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Topic Spending my PWP's $$ Go to previous topic Go to next topic Go to higher level

By Michele On 2014.07.30 23:32
I have a question (lots really) and I need some opinions. I have hired someone to stay with my Dad 8 hours a day Monday - Friday. They are paid from his checking account which I am listed on. I go to his house after work and spend every night there. I'm there all weekend, every weekend. My question is this: would it be wrong and or irresponsible of me to find someone who could stay the occasional weekend ( nights included)?
Just so I could spend some time with my husband and son. I would ask my siblings but they aren't involved in the care taking at all. I don't want to take advantage of the access I have to my Fathers money.

By VioletV On 2014.07.31 00:13
Wow, Michele,
That's a tough one - and a testimony to your ethical nature that you ask it and are considering thoughtfully what the right thing is to do.

I think one thing to consider is what will happen if you DON'T let your Dad's funds support his care. Will your emotional stamina, and even your marriage continue smoothly if you don't. Will your son do as well as you want him to do if you don't get some respite?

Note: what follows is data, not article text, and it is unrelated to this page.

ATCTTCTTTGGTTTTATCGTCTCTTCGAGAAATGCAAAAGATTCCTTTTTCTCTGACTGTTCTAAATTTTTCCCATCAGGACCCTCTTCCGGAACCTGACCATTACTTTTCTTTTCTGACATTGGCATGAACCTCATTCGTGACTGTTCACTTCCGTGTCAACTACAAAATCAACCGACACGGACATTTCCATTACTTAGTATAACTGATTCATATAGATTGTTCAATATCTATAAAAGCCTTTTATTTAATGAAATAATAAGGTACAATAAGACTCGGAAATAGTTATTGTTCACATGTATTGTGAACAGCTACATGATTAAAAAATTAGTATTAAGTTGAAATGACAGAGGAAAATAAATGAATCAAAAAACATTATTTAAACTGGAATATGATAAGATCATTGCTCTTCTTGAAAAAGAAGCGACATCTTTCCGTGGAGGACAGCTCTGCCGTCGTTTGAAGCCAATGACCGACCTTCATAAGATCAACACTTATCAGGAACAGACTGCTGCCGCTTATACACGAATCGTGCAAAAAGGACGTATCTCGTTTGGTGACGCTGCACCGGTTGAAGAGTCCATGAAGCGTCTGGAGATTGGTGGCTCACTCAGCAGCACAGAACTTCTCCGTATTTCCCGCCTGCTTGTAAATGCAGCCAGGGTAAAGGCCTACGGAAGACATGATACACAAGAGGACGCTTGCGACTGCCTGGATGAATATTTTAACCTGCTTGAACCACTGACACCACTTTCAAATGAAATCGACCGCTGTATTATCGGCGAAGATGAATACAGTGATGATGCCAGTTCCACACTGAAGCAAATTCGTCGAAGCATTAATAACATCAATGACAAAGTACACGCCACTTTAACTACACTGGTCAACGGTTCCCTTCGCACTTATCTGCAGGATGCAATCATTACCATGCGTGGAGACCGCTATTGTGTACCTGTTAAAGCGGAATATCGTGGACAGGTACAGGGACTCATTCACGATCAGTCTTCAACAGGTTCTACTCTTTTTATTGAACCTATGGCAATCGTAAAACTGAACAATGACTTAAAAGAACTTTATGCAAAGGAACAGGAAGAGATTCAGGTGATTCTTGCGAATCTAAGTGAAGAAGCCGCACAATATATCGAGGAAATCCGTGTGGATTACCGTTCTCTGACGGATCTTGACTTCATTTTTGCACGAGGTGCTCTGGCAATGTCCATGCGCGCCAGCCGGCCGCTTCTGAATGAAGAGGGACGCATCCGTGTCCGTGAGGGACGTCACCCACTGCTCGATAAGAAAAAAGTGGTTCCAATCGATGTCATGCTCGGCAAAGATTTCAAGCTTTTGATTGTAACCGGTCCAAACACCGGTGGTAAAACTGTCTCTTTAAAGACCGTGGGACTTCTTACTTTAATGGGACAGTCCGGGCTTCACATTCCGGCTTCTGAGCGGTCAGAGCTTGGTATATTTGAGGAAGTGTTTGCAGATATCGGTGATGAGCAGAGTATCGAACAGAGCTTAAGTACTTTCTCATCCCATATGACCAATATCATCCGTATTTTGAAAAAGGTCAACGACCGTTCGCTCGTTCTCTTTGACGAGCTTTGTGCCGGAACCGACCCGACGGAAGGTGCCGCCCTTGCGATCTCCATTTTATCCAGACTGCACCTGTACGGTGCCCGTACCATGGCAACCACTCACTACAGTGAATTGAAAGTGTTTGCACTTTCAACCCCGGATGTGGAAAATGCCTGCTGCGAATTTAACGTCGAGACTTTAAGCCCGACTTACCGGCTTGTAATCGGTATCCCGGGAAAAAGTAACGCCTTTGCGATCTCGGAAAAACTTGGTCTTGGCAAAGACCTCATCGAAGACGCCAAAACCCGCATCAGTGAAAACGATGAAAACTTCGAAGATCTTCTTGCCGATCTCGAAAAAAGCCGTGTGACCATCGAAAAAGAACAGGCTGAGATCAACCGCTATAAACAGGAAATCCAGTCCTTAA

On the other hand, have you contacted your state department of aging and explored all the options for respite care that may be available to you. Could your dad attend a senior day center, which may be less expensive (don't know if he's able enough to do so)? Are there funds for respite for caregivers? Can you insist that your siblings come to give you respite one weekend every month. (they can take turns, one sibling each month). Unless you don't trust them to take care of your dad well enough, it seems, from the outside here, that they ought to be contributing to his well-being and yours.

Financial issues also arise. Is there enough money for the long haul? What did your dad save his month for? Does he have any long-term care insurance.

Don't know that these are answers, but they are my thoughts.

By ResistanceFutil On 2014.07.31 15:59
If your father has the funds for his care, I would think that would include your having regular time off - at least one weekend a month just so there's some off time for you to look forward to and plan around.

My husband is still able to take care of himself but I would hesitate to leave him alone for a weekend due to so much livestock to care for, which is all my domain now.

I've already told his two children that at some point I would like them to take turns staying with him one weekend a month (six times a year). Could you ask your siblings to pitch in on a regular weekend schedule? That way they could have a better understanding of your father's PD progression as well.